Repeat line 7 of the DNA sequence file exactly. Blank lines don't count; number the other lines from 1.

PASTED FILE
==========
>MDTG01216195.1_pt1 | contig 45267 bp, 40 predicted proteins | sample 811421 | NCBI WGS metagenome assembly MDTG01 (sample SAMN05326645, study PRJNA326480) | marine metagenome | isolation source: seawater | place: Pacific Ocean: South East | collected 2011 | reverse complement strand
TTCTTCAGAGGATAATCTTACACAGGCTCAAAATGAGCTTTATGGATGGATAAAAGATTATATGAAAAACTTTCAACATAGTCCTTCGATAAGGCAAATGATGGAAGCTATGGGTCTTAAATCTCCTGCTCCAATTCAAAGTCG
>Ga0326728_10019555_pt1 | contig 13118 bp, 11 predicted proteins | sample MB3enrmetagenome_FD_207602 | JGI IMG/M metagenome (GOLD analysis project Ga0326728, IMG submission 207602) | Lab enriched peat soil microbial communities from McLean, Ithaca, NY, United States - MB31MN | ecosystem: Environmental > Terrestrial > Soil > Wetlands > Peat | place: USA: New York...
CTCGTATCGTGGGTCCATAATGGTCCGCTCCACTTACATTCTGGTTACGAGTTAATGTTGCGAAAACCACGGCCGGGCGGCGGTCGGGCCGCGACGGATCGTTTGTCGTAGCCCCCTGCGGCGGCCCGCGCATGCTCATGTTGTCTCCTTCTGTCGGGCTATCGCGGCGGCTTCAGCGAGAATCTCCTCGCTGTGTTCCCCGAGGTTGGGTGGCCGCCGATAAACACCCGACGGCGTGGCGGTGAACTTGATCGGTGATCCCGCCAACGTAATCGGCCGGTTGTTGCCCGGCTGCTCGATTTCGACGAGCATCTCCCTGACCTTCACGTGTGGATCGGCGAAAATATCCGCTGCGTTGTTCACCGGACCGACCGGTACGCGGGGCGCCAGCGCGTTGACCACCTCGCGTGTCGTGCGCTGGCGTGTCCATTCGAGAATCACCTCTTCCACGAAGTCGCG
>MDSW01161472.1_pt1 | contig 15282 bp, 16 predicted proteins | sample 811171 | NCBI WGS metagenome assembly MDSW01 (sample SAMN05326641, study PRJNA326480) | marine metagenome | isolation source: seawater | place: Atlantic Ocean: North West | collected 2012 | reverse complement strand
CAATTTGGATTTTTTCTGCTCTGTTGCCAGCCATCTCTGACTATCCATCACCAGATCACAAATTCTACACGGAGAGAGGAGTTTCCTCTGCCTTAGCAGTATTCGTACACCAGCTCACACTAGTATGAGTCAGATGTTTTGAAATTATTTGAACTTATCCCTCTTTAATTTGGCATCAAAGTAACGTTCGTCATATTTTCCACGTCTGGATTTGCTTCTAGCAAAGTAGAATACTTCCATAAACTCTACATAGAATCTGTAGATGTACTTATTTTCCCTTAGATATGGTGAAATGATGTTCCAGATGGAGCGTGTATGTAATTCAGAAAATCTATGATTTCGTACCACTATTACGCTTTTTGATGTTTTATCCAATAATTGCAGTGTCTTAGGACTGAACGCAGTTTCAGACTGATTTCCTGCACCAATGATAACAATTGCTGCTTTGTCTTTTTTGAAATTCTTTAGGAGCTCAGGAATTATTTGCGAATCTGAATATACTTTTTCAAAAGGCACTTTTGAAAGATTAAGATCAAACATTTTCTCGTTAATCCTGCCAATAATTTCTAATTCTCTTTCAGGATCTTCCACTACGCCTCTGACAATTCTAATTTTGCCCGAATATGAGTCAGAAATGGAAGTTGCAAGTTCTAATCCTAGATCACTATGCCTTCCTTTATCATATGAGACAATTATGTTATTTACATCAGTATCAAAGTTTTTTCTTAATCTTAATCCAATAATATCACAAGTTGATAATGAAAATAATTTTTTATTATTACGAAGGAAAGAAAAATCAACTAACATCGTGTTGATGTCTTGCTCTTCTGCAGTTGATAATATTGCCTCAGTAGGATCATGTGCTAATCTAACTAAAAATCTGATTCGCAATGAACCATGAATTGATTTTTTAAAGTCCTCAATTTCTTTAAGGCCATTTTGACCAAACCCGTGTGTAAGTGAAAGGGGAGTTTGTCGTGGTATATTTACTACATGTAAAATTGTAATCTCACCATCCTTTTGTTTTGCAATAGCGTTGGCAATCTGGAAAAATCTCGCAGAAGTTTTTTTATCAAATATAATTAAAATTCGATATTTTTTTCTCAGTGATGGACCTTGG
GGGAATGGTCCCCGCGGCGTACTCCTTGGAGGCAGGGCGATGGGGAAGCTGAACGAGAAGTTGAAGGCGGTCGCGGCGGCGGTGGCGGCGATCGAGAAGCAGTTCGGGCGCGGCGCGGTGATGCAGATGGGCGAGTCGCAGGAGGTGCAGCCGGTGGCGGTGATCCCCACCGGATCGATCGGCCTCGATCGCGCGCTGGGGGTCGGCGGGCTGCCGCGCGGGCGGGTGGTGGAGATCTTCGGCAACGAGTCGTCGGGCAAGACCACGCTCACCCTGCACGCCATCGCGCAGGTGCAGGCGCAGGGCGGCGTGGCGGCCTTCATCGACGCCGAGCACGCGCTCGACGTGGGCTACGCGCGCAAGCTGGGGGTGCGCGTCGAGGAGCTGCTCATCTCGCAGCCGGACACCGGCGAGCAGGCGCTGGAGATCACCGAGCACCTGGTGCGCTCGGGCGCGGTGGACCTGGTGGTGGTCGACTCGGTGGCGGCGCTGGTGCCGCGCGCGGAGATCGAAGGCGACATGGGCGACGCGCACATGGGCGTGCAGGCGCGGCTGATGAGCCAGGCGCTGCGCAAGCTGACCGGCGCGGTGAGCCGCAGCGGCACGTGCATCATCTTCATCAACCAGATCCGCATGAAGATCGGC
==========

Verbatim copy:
GGGAATGGTCCCCGCGGCGTACTCCTTGGAGGCAGGGCGATGGGGAAGCTGAACGAGAAGTTGAAGGCGGTCGCGGCGGCGGTGGCGGCGATCGAGAAGCAGTTCGGGCGCGGCGCGGTGATGCAGATGGGCGAGTCGCAGGAGGTGCAGCCGGTGGCGGTGATCCCCACCGGATCGATCGGCCTCGATCGCGCGCTGGGGGTCGGCGGGCTGCCGCGCGGGCGGGTGGTGGAGATCTTCGGCAACGAGTCGTCGGGCAAGACCACGCTCACCCTGCACGCCATCGCGCAGGTGCAGGCGCAGGGCGGCGTGGCGGCCTTCATCGACGCCGAGCACGCGCTCGACGTGGGCTACGCGCGCAAGCTGGGGGTGCGCGTCGAGGAGCTGCTCATCTCGCAGCCGGACACCGGCGAGCAGGCGCTGGAGATCACCGAGCACCTGGTGCGCTCGGGCGCGGTGGACCTGGTGGTGGTCGACTCGGTGGCGGCGCTGGTGCCGCGCGCGGAGATCGAAGGCGACATGGGCGACGCGCACATGGGCGTGCAGGCGCGGCTGATGAGCCAGGCGCTGCGCAAGCTGACCGGCGCGGTGAGCCGCAGCGGCACGTGCATCATCTTCATCAACCAGATCCGCATGAAGATCGGC